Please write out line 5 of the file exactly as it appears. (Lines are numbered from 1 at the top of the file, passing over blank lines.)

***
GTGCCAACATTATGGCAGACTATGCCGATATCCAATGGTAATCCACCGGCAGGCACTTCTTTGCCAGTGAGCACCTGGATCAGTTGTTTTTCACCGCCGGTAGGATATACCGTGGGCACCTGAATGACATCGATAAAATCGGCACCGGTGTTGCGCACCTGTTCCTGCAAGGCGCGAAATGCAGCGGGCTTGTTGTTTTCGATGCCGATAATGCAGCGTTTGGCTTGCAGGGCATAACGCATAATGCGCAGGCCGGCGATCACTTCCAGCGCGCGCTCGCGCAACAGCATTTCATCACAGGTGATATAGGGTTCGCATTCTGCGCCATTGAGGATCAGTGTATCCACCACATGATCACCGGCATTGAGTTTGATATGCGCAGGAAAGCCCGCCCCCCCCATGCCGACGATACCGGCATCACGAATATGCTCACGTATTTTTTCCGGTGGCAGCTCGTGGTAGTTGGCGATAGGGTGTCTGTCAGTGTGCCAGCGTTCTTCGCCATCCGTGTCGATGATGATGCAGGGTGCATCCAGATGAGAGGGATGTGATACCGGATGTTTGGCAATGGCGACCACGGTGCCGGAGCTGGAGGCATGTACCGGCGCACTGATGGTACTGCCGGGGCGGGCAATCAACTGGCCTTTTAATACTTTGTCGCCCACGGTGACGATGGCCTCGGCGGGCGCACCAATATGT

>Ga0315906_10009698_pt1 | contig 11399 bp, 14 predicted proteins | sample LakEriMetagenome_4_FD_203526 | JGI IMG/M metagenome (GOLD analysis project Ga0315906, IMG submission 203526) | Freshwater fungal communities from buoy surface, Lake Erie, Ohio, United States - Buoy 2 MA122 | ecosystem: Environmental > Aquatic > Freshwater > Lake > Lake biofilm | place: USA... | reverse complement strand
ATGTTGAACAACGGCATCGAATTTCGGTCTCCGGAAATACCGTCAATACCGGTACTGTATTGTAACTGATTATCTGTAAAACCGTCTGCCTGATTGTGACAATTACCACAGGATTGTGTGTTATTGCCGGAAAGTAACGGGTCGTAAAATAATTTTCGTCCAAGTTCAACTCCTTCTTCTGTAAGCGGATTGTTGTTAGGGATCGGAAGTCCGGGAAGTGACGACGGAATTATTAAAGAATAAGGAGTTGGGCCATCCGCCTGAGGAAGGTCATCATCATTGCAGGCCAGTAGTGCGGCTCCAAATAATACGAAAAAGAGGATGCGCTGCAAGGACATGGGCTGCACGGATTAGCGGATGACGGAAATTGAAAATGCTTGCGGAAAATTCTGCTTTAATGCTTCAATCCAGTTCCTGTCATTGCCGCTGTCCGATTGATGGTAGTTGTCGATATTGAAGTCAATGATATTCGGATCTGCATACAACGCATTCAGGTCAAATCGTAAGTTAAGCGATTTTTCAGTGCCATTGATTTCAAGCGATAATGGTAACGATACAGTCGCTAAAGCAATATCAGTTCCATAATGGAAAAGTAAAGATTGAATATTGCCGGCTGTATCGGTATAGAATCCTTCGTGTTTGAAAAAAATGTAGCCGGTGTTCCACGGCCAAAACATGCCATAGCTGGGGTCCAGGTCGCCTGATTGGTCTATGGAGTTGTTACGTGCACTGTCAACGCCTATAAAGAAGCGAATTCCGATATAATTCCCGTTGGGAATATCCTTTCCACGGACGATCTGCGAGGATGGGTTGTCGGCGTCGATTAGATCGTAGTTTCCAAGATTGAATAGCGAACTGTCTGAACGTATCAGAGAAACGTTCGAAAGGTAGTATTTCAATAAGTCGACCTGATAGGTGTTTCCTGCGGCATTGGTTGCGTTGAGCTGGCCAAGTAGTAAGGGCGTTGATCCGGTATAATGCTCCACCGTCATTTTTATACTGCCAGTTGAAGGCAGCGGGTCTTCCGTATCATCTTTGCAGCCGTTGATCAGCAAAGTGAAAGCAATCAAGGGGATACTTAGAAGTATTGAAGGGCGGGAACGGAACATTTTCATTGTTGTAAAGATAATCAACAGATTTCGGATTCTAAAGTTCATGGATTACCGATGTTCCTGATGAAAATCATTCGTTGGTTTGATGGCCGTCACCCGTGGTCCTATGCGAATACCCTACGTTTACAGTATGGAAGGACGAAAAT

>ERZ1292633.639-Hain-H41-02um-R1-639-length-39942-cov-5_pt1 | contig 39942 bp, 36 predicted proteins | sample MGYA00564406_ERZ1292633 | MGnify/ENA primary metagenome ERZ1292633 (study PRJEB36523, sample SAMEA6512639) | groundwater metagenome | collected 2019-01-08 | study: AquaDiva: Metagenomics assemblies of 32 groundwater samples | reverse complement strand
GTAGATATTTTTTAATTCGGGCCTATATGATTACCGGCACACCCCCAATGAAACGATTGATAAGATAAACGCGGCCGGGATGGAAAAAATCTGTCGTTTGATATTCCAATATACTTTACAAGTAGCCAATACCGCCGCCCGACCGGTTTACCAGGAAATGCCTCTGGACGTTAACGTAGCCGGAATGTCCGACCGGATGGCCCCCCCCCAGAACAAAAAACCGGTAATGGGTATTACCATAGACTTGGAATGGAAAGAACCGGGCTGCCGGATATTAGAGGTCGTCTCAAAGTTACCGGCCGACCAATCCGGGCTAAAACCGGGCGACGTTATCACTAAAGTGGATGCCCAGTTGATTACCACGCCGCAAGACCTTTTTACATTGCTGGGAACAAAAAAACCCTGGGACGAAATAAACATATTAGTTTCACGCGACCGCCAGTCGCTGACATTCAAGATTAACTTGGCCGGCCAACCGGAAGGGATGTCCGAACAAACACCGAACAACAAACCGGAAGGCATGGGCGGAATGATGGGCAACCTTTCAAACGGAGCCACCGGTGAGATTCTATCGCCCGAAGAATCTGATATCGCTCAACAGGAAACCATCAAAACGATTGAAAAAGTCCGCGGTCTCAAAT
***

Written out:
GTAGATATTTTTTAATTCGGGCCTATATGATTACCGGCACACCCCCAATGAAACGATTGATAAGATAAACGCGGCCGGGATGGAAAAAATCTGTCGTTTGATATTCCAATATACTTTACAAGTAGCCAATACCGCCGCCCGACCGGTTTACCAGGAAATGCCTCTGGACGTTAACGTAGCCGGAATGTCCGACCGGATGGCCCCCCCCCAGAACAAAAAACCGGTAATGGGTATTACCATAGACTTGGAATGGAAAGAACCGGGCTGCCGGATATTAGAGGTCGTCTCAAAGTTACCGGCCGACCAATCCGGGCTAAAACCGGGCGACGTTATCACTAAAGTGGATGCCCAGTTGATTACCACGCCGCAAGACCTTTTTACATTGCTGGGAACAAAAAAACCCTGGGACGAAATAAACATATTAGTTTCACGCGACCGCCAGTCGCTGACATTCAAGATTAACTTGGCCGGCCAACCGGAAGGGATGTCCGAACAAACACCGAACAACAAACCGGAAGGCATGGGCGGAATGATGGGCAACCTTTCAAACGGAGCCACCGGTGAGATTCTATCGCCCGAAGAATCTGATATCGCTCAACAGGAAACCATCAAAACGATTGAAAAAGTCCGCGGTCTCAAAT